Cooperation between government and private-sector critical infrastructure owners is essential. "When it comes to information warfare, corporations in general are no match for a trained [enemy] intelligence officer," David Drab, a 27-year veteran of the FBI who retired in 2002 and is now principal for information content security with Xerox Global Services, said in an interview. These officers have an objective, they have resources, and often they have the element of surprise on their side, he added.

Acceleration of private equity investments puts control of managing the vital lifeblood of information into the hands of Senior Managing Directors, CIO's and Project Managers at the BPO third parties. The nexus of thinking from these participants is to do what ever it takes to converge operations and eliminate redundancy. One can only hope that they are becoming together to discuss the same topics as other large financial institutions. The East Coast Buildings Plot is just one example of why this is imperative.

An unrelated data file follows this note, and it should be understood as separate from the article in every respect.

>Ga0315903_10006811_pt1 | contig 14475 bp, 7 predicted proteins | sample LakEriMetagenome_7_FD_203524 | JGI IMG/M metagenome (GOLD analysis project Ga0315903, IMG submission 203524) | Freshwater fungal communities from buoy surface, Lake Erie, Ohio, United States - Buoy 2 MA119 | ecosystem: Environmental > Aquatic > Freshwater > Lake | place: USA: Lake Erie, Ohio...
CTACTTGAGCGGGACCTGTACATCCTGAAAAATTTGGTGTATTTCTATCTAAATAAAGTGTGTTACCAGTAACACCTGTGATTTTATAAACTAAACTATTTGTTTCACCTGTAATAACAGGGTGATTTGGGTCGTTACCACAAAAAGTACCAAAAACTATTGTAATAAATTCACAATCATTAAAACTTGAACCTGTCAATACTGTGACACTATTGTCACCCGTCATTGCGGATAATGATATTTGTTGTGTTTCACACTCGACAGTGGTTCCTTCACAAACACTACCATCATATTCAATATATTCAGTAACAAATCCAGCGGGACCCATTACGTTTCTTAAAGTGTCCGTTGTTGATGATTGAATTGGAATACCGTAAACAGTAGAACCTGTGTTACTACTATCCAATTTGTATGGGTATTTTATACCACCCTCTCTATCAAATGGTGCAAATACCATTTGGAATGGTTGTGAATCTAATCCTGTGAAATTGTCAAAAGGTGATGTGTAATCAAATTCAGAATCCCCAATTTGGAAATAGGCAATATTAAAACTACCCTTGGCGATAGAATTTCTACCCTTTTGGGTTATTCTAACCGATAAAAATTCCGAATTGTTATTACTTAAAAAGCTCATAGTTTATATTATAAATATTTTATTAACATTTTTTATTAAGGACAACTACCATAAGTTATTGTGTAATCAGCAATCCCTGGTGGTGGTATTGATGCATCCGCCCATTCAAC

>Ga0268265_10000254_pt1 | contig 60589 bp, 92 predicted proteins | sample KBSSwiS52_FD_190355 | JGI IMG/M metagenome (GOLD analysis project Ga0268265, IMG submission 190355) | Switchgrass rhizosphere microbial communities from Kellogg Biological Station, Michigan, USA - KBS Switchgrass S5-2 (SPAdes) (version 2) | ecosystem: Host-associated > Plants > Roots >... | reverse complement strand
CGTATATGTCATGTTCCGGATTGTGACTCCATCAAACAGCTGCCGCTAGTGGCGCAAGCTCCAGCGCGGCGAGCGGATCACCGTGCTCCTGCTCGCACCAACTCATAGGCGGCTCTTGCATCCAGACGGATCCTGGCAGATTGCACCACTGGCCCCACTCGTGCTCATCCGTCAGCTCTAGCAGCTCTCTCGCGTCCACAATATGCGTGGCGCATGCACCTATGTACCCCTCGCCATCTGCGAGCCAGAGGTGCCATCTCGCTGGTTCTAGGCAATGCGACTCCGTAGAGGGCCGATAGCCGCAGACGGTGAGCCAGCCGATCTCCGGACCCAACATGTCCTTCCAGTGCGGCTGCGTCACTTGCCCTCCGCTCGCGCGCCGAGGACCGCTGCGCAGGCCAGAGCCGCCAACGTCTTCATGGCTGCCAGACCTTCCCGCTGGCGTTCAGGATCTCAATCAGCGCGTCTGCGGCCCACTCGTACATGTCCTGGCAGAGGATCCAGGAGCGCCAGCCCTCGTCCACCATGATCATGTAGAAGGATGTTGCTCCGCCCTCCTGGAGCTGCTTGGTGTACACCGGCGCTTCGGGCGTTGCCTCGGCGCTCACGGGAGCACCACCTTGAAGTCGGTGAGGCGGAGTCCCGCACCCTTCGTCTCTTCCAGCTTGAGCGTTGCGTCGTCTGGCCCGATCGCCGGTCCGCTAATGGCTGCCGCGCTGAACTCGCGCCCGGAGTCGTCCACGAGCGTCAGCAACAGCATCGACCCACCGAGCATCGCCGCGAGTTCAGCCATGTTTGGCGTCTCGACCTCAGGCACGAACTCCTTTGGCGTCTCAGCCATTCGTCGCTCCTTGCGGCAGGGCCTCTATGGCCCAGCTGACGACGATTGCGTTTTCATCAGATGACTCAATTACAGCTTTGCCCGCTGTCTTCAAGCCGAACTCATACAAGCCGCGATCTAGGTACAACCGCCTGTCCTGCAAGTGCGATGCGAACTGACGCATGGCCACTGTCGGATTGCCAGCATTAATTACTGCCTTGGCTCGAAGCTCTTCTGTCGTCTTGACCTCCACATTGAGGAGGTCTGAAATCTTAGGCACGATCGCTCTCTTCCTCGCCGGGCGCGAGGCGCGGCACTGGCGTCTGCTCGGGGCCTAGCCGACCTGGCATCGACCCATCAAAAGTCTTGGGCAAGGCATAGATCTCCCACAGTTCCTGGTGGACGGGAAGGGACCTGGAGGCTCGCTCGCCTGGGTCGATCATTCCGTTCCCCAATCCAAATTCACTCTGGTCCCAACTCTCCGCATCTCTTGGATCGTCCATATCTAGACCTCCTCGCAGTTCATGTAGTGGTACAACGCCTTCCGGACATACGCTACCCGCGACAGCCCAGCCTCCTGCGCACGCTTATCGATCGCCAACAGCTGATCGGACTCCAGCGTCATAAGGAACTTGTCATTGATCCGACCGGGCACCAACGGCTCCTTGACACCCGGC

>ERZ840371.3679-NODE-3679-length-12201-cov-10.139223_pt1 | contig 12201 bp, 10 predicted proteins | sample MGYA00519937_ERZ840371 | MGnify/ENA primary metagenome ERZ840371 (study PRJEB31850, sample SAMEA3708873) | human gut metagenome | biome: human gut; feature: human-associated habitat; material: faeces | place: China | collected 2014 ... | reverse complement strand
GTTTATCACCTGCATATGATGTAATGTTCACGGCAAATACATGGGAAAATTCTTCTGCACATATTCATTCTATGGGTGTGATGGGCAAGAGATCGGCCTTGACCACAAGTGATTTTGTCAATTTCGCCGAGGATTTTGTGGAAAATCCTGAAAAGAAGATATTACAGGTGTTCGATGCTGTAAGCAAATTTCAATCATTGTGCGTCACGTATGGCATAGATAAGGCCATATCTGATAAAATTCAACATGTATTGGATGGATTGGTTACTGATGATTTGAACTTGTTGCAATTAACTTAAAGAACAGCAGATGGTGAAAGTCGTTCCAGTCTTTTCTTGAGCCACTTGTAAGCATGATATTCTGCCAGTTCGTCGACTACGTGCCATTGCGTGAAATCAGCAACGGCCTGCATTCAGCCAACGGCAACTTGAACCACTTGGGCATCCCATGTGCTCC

In publicly released statements, bin Laden has also stressed his “policy” of “bleeding America to the point of bankruptcy.” And an excerpt from the Al Qaeda publication Sawt al-Jihad states:

“If the enemy has used his economy to rule the world and hire collaborators, then we need to strike this economy with harsh attacks to bring it down on the heads of its owners. If the enemy has built his economy on the basis of open markets and free trade by getting the monies of investors, then we have to prove to these investors that the enemy's land is not safe for them, that his economy is not capable of guarding their monies, so they would abandon him to suffer alone the fall of his economy.”